In the early years of this century, you knew when you bought a mobile phone that you were stuck with the built-in software functionality for the entire lifetime of the phone. If you needed a browser or specific calendar features, you had to choose a phone that offered these features out of the box. If your needs changed, you generally had to buy a new phone. In the middle of the first decade of this century, Blackberry started to sell phones which allowed users to install additional software after purchase. The big change came in 2007 when Apple released the iPhone. Users realised that they could install apps providing additional functionality after purchase and that this meant that their phone would be able to meet their needs for years to come. Based on its existing music download ecosystem Apple set up the App Store, which has delivered ever growing revenues from the sale of third-party apps ever since. In 2008, Google climbed on board with the Android ecosystem for smartphone apps.
Nowadays, apps are not just limited to phones. They have also become an integral component of TVs, sat navs, food processors and fitness equipment. Users benefit from new device functionality, device manufacturers from new business models and revenue streams.
Consumer electronics and automotive sectors showcase revenue potential of apps
The automotive sector is also catching up. By using software to add more and more functions, cars have moved away from being dumb lumps of machinery with minimal software. For electric vehicles in particular, software updates can now be used to enhance driving performance even after purchase. When a model is first launched, the batteries and motor operate using a standard set of parameters. After launch, the manufacturer is able to collect large volumes of operating data under a range of environmental conditions and to use this data to work out where and when it is safe to increase the load on the motors, batteries and motor electronics without running the risk of causing breakdowns and warranty claims. With the Tesla Model 3, for example, customers were able to pay $2,000 (€1,800) to increase vehicle acceleration, reducing the time taken to accelerate from 0 to 100 km/h from 4.4 to 3.9 seconds. Another interesting feature, introduced in 2019, is Dog Mode (which Tesla has since made available free of charge). To prevent overheating on hot days, it enables car owners to leave the air-conditioning on if they want to leave their dog in the car. The range of additional functions might also include unlocking existing hardware. Where, for example, heated seats are installed as standard in a vehicle but not activated, manufacturers could allow customers to pay to have them activated after purchase, which would then see seat heating controls added to the user interface.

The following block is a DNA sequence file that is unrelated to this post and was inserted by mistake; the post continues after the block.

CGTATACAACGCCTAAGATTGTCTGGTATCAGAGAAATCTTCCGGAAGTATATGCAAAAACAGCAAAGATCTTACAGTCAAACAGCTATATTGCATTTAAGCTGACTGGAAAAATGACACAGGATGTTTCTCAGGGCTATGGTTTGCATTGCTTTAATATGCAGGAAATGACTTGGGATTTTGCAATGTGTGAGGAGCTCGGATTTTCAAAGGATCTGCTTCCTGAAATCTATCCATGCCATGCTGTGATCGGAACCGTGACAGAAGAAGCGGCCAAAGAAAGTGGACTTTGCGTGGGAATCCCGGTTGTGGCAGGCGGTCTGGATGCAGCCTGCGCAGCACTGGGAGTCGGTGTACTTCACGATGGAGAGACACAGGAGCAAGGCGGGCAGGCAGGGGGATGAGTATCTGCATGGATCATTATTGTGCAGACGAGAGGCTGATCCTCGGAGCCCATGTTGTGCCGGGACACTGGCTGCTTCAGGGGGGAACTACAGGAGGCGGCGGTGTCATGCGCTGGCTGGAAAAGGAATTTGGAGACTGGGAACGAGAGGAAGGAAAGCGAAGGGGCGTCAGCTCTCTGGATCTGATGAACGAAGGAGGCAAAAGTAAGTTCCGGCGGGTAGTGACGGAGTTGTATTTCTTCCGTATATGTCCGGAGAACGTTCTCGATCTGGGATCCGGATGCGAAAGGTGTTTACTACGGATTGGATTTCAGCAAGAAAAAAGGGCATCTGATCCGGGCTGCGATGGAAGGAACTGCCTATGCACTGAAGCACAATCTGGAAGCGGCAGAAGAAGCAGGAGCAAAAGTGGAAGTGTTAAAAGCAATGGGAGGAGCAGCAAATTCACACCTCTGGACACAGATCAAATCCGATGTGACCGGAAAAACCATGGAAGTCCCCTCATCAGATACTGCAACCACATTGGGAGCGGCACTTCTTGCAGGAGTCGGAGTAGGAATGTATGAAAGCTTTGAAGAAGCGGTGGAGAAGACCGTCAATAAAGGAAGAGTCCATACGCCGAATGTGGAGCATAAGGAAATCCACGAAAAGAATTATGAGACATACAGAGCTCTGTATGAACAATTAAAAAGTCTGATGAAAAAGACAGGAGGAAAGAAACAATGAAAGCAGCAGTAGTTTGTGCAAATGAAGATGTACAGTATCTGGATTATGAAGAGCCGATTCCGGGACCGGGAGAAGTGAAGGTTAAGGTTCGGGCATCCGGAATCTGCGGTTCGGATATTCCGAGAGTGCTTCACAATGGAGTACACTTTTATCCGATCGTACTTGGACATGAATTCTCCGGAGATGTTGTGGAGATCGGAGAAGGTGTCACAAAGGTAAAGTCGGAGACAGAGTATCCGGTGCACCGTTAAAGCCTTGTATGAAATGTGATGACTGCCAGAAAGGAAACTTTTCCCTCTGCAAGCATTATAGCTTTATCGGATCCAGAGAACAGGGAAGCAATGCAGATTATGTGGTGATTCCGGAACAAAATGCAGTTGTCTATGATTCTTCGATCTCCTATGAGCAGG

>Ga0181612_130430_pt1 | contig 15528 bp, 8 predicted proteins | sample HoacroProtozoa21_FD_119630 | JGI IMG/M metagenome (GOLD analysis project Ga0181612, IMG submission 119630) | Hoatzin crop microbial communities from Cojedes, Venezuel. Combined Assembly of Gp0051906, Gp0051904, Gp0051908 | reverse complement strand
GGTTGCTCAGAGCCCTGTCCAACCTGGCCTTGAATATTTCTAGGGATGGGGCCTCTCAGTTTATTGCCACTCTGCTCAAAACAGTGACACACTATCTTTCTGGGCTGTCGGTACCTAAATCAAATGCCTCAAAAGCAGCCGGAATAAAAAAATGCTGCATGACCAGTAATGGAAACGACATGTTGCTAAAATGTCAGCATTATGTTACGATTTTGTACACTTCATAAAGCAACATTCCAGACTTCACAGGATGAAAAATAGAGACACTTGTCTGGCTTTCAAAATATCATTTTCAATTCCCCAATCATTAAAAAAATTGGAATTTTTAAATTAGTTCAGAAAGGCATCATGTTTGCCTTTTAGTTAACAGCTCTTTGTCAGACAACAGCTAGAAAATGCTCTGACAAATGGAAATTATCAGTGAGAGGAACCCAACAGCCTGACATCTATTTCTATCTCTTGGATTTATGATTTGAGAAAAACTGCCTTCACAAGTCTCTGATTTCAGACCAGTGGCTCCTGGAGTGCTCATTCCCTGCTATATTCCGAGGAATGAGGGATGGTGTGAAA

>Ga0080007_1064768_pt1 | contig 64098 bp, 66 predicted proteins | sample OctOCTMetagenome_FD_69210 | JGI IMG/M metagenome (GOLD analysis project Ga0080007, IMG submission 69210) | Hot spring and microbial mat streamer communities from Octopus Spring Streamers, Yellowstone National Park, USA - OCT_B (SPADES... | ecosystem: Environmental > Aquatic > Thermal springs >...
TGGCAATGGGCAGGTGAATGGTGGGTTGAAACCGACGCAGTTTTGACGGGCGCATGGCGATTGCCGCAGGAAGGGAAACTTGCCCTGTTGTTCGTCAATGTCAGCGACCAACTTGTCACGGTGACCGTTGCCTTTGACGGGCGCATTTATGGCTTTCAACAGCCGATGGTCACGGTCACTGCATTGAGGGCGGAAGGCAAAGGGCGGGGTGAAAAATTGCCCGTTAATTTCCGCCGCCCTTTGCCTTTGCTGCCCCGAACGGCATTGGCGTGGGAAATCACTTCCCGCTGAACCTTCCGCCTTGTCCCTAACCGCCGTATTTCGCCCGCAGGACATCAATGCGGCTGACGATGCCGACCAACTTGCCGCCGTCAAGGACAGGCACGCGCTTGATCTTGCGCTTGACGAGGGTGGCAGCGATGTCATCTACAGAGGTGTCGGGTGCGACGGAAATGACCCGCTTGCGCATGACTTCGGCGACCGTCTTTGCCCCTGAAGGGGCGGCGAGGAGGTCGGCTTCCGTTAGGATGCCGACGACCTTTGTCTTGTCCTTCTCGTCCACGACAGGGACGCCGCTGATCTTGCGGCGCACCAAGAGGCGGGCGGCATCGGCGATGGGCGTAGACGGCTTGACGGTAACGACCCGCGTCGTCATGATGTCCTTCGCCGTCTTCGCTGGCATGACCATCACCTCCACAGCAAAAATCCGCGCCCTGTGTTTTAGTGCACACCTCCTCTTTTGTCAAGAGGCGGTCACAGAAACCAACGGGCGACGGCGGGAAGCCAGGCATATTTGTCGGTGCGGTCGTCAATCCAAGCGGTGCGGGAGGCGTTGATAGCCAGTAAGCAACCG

In 2021, Volkswagen announced that it would in future offer an autopilot function as a paid-for feature. Unusually they proposed that, rather than paying a large one-off fee for the use of this feature, drivers would be able to pay for it on a pay-per-use basis. The carmaker is combining digital features like apps with novel revenue models. It’s innovative revenue models like this that are driving the market cap of companies like Tesla to such heights.
Apps have huge potential, and this potential can also be exploited in the industrial sector, delivering benefits for both customer and manufacturer.
App-based updates as a USP
Would you be able to market a mobile phone that couldn’t be updated and couldn’t install apps today? There are plenty of sectors where it’s taken as read by customers that the product will mature further after purchase. It’s now normal for products to be furnished with software updates that deliver new features or make them faster, more stable and more secure. Knowing that a product can be updated after purchase makes it more appealing to customers and enables it to be sold at a higher price – even where a competitor product that doesn’t support updates offers more features out of the box. Customers are happy to pay for this future-proofing.
Manufacturers from the DACH countries in particular are known for selling high-quality, long-lasting machinery and devices. Particularly with high-end products like these, many customers are keen on the idea of a product that reduces their investment risk by adapting to changing needs over the lifetime of the product. Updates to enable continued use of capital goods might be needed for a variety of reasons – new regulations, for example, or new areas of application. Using updates to prolong the lifetime of or extend the range of uses to which a machine or device can be put certainly makes economic sense.